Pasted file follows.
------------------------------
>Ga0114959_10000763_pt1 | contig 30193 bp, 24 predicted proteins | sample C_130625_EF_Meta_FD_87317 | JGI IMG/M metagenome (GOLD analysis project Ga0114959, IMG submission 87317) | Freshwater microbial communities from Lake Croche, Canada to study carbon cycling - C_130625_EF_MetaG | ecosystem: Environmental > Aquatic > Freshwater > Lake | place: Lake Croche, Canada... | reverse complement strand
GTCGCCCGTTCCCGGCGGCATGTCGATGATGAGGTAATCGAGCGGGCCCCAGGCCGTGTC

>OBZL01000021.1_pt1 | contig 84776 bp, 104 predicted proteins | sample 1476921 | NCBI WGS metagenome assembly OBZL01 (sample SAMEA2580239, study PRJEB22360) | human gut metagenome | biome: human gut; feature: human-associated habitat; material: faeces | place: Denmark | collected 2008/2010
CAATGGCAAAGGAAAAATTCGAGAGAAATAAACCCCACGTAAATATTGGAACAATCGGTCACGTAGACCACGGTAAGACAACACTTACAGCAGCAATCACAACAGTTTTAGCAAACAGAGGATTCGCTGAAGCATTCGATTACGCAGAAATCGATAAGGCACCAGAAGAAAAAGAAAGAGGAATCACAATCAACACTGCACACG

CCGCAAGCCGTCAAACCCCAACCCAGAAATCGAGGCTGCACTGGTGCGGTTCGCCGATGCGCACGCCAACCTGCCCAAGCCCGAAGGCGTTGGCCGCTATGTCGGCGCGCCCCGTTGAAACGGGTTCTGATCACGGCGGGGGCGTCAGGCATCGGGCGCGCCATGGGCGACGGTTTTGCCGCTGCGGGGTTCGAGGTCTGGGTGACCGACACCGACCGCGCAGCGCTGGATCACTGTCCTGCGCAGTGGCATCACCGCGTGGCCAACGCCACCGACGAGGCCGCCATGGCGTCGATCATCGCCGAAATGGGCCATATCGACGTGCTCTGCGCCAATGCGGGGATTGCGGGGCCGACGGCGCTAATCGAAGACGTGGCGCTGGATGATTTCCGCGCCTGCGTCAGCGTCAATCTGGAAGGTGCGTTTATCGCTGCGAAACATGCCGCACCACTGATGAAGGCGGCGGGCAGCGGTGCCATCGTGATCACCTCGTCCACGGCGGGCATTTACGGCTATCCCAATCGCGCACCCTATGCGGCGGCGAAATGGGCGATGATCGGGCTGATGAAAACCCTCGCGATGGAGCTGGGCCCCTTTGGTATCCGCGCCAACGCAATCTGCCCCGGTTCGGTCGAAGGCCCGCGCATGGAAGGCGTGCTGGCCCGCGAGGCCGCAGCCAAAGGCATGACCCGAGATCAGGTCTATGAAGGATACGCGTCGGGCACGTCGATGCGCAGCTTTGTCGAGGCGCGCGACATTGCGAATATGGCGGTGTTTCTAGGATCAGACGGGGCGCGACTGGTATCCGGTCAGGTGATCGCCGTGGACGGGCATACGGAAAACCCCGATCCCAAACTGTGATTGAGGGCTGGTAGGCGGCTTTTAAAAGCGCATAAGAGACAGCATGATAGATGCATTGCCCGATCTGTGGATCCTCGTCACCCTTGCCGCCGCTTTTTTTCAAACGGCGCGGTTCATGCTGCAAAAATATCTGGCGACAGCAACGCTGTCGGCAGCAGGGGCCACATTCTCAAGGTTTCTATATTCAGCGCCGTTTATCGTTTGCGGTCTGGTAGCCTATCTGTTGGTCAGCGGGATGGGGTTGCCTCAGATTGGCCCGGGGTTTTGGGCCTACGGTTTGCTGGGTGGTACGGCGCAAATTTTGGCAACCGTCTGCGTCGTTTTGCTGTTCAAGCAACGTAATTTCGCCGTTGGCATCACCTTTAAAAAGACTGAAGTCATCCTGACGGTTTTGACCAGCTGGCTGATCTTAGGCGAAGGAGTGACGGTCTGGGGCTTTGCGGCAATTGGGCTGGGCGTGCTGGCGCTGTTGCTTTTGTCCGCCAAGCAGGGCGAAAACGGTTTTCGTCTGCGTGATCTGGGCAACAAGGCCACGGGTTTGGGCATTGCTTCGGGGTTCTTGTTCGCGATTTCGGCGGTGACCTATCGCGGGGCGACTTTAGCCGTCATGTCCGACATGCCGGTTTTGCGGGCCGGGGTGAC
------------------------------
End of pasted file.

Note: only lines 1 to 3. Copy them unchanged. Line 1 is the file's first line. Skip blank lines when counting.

>Ga0114959_10000763_pt1 | contig 30193 bp, 24 predicted proteins | sample C_130625_EF_Meta_FD_87317 | JGI IMG/M metagenome (GOLD analysis project Ga0114959, IMG submission 87317) | Freshwater microbial communities from Lake Croche, Canada to study carbon cycling - C_130625_EF_MetaG | ecosystem: Environmental > Aquatic > Freshwater > Lake | place: Lake Croche, Canada... | reverse complement strand
GTCGCCCGTTCCCGGCGGCATGTCGATGATGAGGTAATCGAGCGGGCCCCAGGCCGTGTC

>OBZL01000021.1_pt1 | contig 84776 bp, 104 predicted proteins | sample 1476921 | NCBI WGS metagenome assembly OBZL01 (sample SAMEA2580239, study PRJEB22360) | human gut metagenome | biome: human gut; feature: human-associated habitat; material: faeces | place: Denmark | collected 2008/2010